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Fears and Phobias

Everyone feels afraid sometimes. Uncomfortable as it is, fear is an unavoidable part of life. In fact, a little fear can help you stay safe and avoid danger.

However, fear can become so intense, or trouble you so often, that it leads to serious problems. When specific objects, animals, or situations cause intense feelings of fear that are out of proportion to the actual danger, psychologists call it a ‘phobia’. Research indicates that between 3% and 15% of people will develop a phobia at some point in their lives [1]. The good news is that cognitive behavioral therapy (CBT) is an effective psychological treatment for overcoming fears and phobias.

What are phobias?

Psychologists use the term ‘phobia’ to describe an intense feeling of fear that gets triggered by specific objects or situations, and where the fear is out of proportion to the actual amount of danger. Unfortunately, these extreme fears tend to last a long time and can sometimes lead to other problems with anxiety and depression [1].

People can develop a phobia of almost anything. The most common types of phobias involve:

  • Fears related to the environment (e.g., fear of heights, fear of storms).
  • Fears related to animals or insects (e.g., fear of spiders or dogs).
  • Fear of particular situations (e.g., fear of the dentist, fear of driving).
  • Body-based phobias (e.g., fear of injections, fear of childbirth).

Symptoms of a phobia include:

Phobias Symptoms

What is it like to struggle with a phobia?

Anyone can develop a phobia. Sometimes they start suddenly, sometimes they develop over time, and sometimes people have a phobia of multiple things. Living with a phobia can have a big impact on your relationships, work, day-to-day activities, and well-being.

Grace developed a fear of spiders

I’ve become really scared of spiders over the last few years. People sometimes ask me why, but I honestly don’t know what caused it. Nothing traumatic has ever happened to me. The only thing I can recall is watching a horror film about spiders when I was little, but it didn’t frighten me that much. I also remember my mom being hysterical if she ever found one in the house. Maybe her fear has slowly rubbed off on me.

As time went on, my reaction to spiders seemed more and more like my mother’s. Whenever I saw one, my heart started racing and I would feel overwhelmed with terror. I’d often scream and run away. Small bits of fluff could sometimes startle me too. It’s like my mind was constantly looking out for spiders.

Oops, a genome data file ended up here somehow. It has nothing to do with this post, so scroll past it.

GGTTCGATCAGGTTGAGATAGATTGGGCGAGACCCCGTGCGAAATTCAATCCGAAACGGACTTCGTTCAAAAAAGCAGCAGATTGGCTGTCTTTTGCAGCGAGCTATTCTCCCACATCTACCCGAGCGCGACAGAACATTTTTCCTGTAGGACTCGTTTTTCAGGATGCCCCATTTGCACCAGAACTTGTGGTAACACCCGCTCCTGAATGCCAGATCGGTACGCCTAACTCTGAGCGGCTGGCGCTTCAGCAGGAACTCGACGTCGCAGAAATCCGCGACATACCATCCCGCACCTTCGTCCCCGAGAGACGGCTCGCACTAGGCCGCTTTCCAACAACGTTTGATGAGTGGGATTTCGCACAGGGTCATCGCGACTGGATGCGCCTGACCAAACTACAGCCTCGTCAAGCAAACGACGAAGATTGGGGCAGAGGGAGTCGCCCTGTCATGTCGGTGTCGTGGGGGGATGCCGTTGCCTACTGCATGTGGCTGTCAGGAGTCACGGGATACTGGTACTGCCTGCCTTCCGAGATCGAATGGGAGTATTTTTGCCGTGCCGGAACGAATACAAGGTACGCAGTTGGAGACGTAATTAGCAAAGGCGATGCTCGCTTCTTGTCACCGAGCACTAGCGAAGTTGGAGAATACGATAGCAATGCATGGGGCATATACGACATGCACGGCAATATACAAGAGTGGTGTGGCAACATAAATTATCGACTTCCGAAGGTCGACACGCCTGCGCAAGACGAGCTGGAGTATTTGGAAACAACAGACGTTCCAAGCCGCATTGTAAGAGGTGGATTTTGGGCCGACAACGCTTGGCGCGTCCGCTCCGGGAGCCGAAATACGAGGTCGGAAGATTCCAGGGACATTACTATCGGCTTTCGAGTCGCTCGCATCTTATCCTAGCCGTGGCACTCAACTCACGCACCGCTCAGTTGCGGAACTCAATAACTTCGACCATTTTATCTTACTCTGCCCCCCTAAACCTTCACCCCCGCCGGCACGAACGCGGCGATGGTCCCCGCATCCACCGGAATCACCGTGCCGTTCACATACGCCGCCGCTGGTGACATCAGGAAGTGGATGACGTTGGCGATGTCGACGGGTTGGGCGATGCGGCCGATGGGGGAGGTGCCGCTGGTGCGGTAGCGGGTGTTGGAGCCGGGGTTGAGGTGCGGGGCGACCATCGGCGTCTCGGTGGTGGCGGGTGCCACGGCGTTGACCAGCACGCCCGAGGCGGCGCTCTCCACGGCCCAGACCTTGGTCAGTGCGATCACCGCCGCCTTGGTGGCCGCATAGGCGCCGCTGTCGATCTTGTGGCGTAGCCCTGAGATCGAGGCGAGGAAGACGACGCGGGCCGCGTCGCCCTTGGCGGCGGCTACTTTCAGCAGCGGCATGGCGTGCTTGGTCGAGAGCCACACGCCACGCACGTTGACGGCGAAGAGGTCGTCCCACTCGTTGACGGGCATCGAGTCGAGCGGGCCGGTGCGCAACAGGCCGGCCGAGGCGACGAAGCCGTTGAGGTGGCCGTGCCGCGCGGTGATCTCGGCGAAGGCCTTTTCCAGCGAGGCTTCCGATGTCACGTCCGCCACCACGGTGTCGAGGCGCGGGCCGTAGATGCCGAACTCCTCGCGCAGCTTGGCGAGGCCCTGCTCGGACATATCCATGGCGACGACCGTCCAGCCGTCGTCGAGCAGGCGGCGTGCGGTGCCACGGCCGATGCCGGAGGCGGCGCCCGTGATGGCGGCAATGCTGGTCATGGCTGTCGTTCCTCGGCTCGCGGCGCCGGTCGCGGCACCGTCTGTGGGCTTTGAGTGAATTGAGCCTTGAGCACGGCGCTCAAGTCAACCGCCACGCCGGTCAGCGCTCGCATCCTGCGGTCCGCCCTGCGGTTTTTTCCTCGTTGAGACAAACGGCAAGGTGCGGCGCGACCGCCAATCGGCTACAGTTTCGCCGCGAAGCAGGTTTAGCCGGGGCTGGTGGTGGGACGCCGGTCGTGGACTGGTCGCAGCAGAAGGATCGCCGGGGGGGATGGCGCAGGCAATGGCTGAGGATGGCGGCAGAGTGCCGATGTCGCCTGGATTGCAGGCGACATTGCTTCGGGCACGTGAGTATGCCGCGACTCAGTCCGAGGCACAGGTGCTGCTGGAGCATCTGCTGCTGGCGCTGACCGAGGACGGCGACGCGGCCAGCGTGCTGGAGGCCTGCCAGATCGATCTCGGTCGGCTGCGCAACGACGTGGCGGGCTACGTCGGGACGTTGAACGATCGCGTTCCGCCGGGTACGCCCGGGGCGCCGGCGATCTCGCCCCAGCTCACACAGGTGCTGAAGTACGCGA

There were certain things I did to try to manage my fear. I checked the bed for spiders every night, and I always looked inside my shoes before I put them on. There are countries I wanted to visit, but I didn’t because I knew there were venomous spiders there. Whenever I found a spider, I had to leave the room immediately and ask someone to remove it for me. I just couldn’t bear to look at them or go near them. Even toy spiders gave me the creeps.

I knew my fear was out of proportion. It’s unlikely that a spider will ever hurt me, but my instincts seemed to take over. It felt so out of my control, and I doubted that I would ever overcome it.

Understanding Fears and Phobias CBT Psychoeducation Guide (Featured Image)

Do I have a phobia?

If you think you might struggle with a phobia or an intense fear (or if other people think you do) it could be helpful to speak to a mental health professional.

Answering the questions below can give you an idea of whether it is worth arranging a professional assessment.

Choose the item below that makes you most anxious:
Animals or insects Heights, storms, or water Driving, flying, tunnels, bridges, or enclosed spaces Blood, needles, or medical procedures Choking or vomiting
Do you experience moments of sudden terror, fear, or fright when you encounter these situations? Yes No
Do you experience intense physical sensations when you encounter the thing you fear (e.g., racing heart, trembling, sweating, or rapid breathing)? Yes No
Does your fear seem extreme compared to how other people react? Yes No
Do other people think the things you fear are not particularly dangerous? Yes No
Are there things you won’t do or places you won’t go because of your fear? Yes No
Do you try to avoid the things that scare you, even if is inconvenient? Yes No
Does your fear make you want to leave or escape certain situations? Yes No
Do you think something awful will happen when you encounter the thing you fear? Yes No
If you can’t avoid what scares you, are there things you need to help you to cope with these situations (e.g., alcohol, medications, superstitious objects, other people)? Yes No
Do you distract yourself from thoughts about the things that scare you? Yes No
Are you often on the ‘look out’ for the things you fear? Yes No
Do you worry about encountering the things you fear at some point in the future? Yes No


If you answered ‘yes’ to most of these questions, you might be struggling with a phobia.You might find it helpful to speak to your general practitioner or a mental health professional about what you are experiencing.


Understanding Psychoeducation Guides

What causes extreme fears and phobias?